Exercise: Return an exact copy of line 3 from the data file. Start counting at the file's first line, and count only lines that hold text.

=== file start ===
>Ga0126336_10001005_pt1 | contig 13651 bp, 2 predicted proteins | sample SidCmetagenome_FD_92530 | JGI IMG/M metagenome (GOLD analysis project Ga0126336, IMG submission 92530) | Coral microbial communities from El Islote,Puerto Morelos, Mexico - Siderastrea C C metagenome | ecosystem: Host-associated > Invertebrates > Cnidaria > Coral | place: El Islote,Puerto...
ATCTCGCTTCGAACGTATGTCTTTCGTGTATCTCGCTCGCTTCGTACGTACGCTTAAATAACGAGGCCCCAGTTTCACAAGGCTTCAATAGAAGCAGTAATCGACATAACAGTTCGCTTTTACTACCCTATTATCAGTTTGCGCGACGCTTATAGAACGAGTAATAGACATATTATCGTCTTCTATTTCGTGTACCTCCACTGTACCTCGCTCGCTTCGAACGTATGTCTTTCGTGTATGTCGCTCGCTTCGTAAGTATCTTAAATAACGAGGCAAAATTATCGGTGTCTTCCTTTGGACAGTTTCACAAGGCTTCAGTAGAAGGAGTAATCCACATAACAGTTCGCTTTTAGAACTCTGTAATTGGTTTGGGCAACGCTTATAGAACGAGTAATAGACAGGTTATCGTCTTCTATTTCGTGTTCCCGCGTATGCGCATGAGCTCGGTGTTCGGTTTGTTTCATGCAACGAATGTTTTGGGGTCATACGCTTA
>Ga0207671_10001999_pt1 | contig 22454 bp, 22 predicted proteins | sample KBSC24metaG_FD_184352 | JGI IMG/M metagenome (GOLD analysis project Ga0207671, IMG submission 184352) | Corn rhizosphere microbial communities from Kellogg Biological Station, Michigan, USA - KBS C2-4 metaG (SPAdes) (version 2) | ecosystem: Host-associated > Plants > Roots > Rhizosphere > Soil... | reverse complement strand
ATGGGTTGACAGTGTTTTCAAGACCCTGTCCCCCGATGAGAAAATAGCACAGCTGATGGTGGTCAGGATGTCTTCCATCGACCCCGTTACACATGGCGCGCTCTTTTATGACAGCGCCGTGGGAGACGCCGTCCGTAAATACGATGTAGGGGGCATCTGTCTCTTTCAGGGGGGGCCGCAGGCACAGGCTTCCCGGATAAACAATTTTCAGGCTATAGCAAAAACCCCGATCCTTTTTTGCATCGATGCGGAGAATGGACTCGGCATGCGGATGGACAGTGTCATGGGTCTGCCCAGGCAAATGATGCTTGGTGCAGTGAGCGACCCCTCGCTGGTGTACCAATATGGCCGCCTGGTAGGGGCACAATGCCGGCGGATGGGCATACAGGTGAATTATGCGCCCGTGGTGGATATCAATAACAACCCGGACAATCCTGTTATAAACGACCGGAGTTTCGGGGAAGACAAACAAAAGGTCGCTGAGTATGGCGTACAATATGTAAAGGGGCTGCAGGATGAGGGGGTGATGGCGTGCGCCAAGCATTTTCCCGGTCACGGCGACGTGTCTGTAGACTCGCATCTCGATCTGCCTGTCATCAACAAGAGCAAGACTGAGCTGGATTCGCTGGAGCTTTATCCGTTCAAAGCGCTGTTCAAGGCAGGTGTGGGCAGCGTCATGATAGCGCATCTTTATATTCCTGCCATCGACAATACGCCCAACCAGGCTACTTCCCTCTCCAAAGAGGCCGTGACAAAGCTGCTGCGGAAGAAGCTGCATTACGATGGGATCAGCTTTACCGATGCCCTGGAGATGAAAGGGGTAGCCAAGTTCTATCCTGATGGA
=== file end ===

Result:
>Ga0207671_10001999_pt1 | contig 22454 bp, 22 predicted proteins | sample KBSC24metaG_FD_184352 | JGI IMG/M metagenome (GOLD analysis project Ga0207671, IMG submission 184352) | Corn rhizosphere microbial communities from Kellogg Biological Station, Michigan, USA - KBS C2-4 metaG (SPAdes) (version 2) | ecosystem: Host-associated > Plants > Roots > Rhizosphere > Soil... | reverse complement strand